November 21, 2018

“The Majesty of Calmness” – a must read during the High Holidays

I recommend highly a little book first published in 1898 called “The Majesty of Calmness” by William George Jordan, an American editor, lecturer and essayist of the late 19th and early 20th century.

This 62-page treasure-trove of common-sense wisdom reminds me of the Biblical Book of Proverbs and the wisdom literature of the Hebrew Bible. It was written in an elegant prose that exists in classical works.

This series of seven short essays is particularly appropriate reading during the coming ten days of Repentance between Rosh Hashanah and Yom Kippur: “The Majesty of Calmness;” “Hurry, the Scourge of America;” “The Power of Personal Influence;” “The Dignity of Self-Reliance;” “Failure of Success;” “Doing our Best at All Times;” “The Royal Road to Happiness.”

I offer a few short passages from each of the essays that offer a taste of what you will find in this remarkable series of essays:

“Calmness is the rarest quality in human life. It is the poise of a great nature, in harmony with itself and its ideals. It is the moral atmosphere of a life self-centered, self-reliant, and self-controlled.” (p. 1)

“Nature is very un-American. Nature never hurries. Every phase of her working shows plan, calmness, reliability, and the absence of hurry…Hurry has ruined more Americans than has any other word in the vocabulary of life….In the race for wealth, people often sacrifice time, energy, health, home, happiness, and honor, –everything that money cannot buy, the very things that money can never bring back.” (pps. 8, 9, 10)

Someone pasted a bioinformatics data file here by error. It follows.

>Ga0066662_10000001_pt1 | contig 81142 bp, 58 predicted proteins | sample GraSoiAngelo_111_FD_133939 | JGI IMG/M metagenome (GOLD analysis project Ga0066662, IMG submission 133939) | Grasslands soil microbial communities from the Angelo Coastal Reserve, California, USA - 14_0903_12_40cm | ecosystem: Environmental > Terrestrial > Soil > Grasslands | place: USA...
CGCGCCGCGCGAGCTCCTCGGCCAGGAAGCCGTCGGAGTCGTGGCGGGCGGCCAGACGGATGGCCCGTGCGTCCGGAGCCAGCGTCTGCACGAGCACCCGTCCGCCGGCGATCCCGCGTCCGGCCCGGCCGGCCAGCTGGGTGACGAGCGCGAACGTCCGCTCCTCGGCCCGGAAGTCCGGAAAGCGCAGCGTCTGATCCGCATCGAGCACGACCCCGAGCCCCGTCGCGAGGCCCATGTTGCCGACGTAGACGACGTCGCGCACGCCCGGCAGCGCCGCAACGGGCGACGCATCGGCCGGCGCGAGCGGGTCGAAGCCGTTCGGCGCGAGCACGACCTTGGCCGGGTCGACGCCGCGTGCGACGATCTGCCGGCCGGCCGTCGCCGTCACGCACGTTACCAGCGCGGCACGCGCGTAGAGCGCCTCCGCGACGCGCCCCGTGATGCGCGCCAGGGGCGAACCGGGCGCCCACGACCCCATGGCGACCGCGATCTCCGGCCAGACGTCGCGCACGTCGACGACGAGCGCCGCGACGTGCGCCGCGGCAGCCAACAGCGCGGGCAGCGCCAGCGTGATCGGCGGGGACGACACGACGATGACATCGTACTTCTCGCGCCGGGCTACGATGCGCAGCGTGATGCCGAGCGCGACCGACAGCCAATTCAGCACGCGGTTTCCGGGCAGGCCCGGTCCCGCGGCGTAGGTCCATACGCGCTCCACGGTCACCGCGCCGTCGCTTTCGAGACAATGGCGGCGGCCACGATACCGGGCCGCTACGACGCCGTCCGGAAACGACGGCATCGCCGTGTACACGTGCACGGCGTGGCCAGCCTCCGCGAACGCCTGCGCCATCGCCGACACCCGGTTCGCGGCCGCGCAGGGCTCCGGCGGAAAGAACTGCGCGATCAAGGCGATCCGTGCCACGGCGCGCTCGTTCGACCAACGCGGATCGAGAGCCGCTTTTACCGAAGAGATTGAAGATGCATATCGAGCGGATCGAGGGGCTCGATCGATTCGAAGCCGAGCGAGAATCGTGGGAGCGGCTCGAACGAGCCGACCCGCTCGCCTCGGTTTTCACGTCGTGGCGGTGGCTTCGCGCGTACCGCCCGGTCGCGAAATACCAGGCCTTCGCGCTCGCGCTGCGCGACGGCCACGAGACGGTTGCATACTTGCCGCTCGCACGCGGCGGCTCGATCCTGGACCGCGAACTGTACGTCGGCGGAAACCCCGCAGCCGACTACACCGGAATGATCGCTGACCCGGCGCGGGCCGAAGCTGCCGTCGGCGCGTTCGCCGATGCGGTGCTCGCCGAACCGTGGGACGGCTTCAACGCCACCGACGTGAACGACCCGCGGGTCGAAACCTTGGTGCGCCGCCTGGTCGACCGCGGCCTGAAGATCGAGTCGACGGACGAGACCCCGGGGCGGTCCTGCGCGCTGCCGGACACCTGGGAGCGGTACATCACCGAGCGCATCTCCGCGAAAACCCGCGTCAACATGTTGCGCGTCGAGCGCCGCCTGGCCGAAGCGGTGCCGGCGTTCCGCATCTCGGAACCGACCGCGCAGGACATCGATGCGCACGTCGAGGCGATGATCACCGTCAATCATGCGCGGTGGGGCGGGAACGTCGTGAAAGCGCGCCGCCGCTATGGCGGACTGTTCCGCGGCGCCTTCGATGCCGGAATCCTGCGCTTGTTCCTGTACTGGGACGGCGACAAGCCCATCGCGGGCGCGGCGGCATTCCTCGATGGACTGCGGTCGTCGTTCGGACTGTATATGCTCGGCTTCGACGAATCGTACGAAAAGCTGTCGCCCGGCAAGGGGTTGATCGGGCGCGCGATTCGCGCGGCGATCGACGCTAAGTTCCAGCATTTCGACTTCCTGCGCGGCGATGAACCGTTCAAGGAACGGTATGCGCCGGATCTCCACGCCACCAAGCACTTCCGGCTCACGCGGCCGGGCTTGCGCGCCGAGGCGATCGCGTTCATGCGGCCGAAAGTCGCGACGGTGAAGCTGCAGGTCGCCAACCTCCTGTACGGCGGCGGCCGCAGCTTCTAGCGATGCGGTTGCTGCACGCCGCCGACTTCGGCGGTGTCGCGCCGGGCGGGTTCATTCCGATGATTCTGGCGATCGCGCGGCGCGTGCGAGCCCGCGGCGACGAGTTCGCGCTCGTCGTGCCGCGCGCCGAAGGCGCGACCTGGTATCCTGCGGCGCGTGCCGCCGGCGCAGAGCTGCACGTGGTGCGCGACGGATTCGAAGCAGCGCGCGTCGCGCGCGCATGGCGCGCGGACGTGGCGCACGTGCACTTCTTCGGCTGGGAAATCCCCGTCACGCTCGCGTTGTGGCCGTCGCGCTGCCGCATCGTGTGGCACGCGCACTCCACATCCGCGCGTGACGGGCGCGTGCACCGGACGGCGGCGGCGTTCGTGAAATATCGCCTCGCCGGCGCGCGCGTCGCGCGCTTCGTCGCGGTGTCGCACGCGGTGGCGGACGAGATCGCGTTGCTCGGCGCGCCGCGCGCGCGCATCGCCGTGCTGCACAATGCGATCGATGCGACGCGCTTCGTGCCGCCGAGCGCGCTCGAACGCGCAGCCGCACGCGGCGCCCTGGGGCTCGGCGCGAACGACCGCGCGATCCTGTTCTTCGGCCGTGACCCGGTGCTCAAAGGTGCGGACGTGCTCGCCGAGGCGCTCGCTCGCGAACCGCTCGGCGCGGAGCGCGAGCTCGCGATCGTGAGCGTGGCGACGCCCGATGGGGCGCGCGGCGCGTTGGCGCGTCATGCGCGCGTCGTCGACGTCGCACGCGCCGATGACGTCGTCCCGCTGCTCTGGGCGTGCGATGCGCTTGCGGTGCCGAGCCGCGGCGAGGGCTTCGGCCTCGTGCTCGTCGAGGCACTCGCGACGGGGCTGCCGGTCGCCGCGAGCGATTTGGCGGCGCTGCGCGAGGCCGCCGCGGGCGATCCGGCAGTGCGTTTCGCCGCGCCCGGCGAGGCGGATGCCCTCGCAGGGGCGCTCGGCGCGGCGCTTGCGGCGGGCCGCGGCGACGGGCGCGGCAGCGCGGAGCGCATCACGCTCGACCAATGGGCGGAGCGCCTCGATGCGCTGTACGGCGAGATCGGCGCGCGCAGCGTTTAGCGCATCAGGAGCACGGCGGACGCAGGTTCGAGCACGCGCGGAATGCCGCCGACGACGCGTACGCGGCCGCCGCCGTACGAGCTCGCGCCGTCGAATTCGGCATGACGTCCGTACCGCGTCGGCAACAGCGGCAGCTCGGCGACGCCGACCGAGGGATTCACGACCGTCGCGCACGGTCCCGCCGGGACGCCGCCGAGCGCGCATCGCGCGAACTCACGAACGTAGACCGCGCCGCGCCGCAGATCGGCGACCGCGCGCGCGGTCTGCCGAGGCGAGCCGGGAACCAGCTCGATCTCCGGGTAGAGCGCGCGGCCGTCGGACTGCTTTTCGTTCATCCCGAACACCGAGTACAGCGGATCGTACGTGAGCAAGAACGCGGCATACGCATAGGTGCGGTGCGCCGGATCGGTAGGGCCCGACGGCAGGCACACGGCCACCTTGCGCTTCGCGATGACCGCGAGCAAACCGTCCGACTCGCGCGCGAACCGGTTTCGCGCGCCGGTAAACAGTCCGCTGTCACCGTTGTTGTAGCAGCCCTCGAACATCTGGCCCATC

“Self-confidence, without self-reliance, is as useless as a cooking recipe, –without food. Self-confidence sees the possibilities of the individual; self-reliance realizes them. Self-confidence sees the angel in the unhewn block of marble; self-reliance carves it out for himself.” (p. 23)

“Many of our failures sweep us to greater heights of success than we ever hoped for in our wildest dreams. Life is a successive unfolding of success from failure…Failure is often the turning-point, the pivot of circumstance that swings us to higher levels…Failure is one of God’s educators.” (pp. 33, 35, 36)

“Living at one’s best is constant preparation for instant use. It can never make one over precise, self-conscious, affected, or priggish. Education, in its highest sense, is conscious training of mind or body to act unconsciously. It is conscious formation of mental habits, not mere acquisition of information.” (p. 46)

“Happiness is the greatest paradox in Nature. It can grow in any soil, live under any conditions. It defies environment. It comes from within: it is the revelation of the depths of the inner life as light and heat proclaim the sun from which they radiate. Happiness consists not of having, but of being; not of possessing, but of enjoying. It is the warm glow of a heart at peace with itself.” (p. 53)

Majesty of Calmness” can be purchased on Amazon for $4.95. Do yourself a huge favor. Read it once, and then read it again.